Lessons from a blind chef

Christine Hà lost her vision at a young age – and went on to become an award-winning chef.

By Amy Wolf | Oct 08, 2019

For American chef Christine Hà, the life-changing experience of losing sight as a teenager – due to a central nervous system disorder called neuromyelitis optica – came with an unexpected twist. “Vision loss and diagnosis led me to rethink my purpose in life,” she says. After leaving her corporate job and taking some time to grieve, she decided to pursue her newfound love of cooking.

Fast forward to today: Hà is an award-winning chef, author and television personality known as “The Blind Cook.” Hà, who owns The Blind Goat, a restaurant in her native Houston, Texas, is also a prominent advocate for the visually impaired.

On October 23, 2019, Hà will participate in a unique Dine in the Dark event for policymakers and politicians at the United Nations (UN) in New York City. Hosted by the Global Coalition on Aging in partnership with the National Council for the Blind of Ireland, Lighthouse Guild and the International Agency for the Prevention of Blindness, with support from Novartis, the event is meant to increase awareness of vision impairment while inspiring policy change. Hà will design the menu and deliver remarks to attendees.

I’d like to have at least one person come out of the event with a greater appreciation of our sense of sight and what we’re doing in this world to promote eye health. Everyone has the means to do something to advance the cause.

In a recent interview, she discussed this event and shared insights from her life as a busy professional in a sighted world.

At Dine in the Dark events, people with sight put on blindfolds to eat a meal. How can they benefit from this experience?

As someone with vision impairment, I appreciate that Dine in the Dark puts sighted people in our shoes and makes them aware of the types of challenges we come across on a daily basis. For example, how do you find your wineglass? How do you cut your meat with a sharp knife?

What impact do Dine in the Dark events have on participants?

I’ve noticed that sighted diners are often surprised by what they’re eating; they think it’s one thing, but it’s really another. They get a new appreciation of how much they rely on sense of sight, but at the same time, it forces people to hone in on their other senses to enjoy the food. It lets you experience something in a more freeing way.

Aside from a different experience with food, is there anything else you think these types of dinners can teach us?

Often I think people are uncomfortable. There’s a lot of giggling, which is a reaction of their nerves. They feel scared, maybe like they are the only one with the blindfold on. My husband notices that before the blindfolds are on, everyone is very chatty. Then the minute the blindfolds go on, people stop talking.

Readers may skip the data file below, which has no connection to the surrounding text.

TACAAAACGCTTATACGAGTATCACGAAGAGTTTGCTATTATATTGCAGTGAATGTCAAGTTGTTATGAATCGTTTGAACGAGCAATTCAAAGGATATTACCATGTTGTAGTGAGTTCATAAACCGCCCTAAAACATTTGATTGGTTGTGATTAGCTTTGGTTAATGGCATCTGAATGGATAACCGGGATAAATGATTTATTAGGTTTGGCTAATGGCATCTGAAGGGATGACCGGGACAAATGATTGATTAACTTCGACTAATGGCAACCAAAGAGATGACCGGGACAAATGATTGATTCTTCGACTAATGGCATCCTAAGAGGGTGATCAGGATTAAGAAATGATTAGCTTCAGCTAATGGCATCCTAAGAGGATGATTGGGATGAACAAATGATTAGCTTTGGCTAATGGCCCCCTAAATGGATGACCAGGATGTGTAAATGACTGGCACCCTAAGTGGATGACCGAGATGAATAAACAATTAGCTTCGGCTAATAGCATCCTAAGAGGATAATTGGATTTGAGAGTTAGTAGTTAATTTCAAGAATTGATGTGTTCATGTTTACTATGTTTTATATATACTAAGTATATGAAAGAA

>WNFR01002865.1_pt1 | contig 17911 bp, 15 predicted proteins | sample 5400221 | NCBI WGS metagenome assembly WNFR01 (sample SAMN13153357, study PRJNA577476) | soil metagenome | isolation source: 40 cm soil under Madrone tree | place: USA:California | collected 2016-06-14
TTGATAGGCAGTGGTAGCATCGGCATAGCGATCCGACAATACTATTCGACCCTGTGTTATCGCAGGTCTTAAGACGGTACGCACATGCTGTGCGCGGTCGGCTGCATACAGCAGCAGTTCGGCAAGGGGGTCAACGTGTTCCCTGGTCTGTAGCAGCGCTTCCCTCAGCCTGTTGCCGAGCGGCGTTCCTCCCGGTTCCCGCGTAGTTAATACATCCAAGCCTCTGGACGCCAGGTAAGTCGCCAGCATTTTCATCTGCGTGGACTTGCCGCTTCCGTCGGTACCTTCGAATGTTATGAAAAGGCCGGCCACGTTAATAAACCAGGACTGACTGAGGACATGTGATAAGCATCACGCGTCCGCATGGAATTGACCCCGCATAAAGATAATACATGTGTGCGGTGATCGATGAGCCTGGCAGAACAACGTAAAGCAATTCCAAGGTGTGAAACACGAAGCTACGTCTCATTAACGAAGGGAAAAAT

Recipes from a blind chef
Blind chef Christine Hà assures us that these grilled Korean beef short-rib tacos are “easy to prepare.”

What is your goal for the UN Dine in the Dark event? What do you hope politicians and policymakers will come away with?

I’d like to have at least one person come out of the event with a greater appreciation of our sense of sight and what we’re doing in this world to promote eye health. Everyone has the means to do something to advance the cause.

What do you think policymakers can do to help make life easier for people who have visual impairments?

Sometimes it’s frustrating to go about this world with vision impairment because of the way this world is designed. There are so many little challenges for people like me. I want to raise awareness of the need to become a world that’s more inclusive in every way possible.

What’s the best help a sighted person can give a visually impaired person in the workplace?

I’ve had to teach my kitchen staff that they have to give me verbal cues if they’re going to move my knife. They know to take my hand and orient me, saying, “Here’s your cutting board, here’s your cornstarch, here’s your knife with the blade pointed away.”

How does it feel to have to rely on others to achieve the standards you set for your restaurant?

I’m a perfectionist, so losing my vision has forced me to be more dependent on people, to learn to let go of control – which is a good thing. When you run a business, you need to let your staff figure things out and not be a micromanager.

How do you feel about strangers trying to help you navigate your day in or outside the kitchen?

When someone asks you if you need help, that’s perfectly fine. Sometimes people worry they will make a person feel needy. But it’s perfectly fine to offer your help. Most of the time if I’m looking lost and someone offers to help me, I’m grateful.

Is there anything else you would like to share about your life and what being blind has taught you?

I think I am blessed to be given this platform...I’ve been given a platform to advocate for people with vision impairment, women, Asians. On the other hand, I think of myself as an average human being. Everyone I meet has been through their own challenges, [and] everyone has something they can teach others. You just have to harness that.

What would you say to someone who is going through the experience of vision loss now?

When someone is new to vision loss, my advice is usually that although I don’t know specifically what you are going through, I would say embrace all the mistakes you are going to make when you start losing your vision. We as human beings are too hard on ourselves. You can’t build an empire by jumping from A to Z. You need to take all of the small steps in between and celebrate the small victories.

Christine Hà discusses her life and shares insights as a blind chef. #blindness #visualimpairment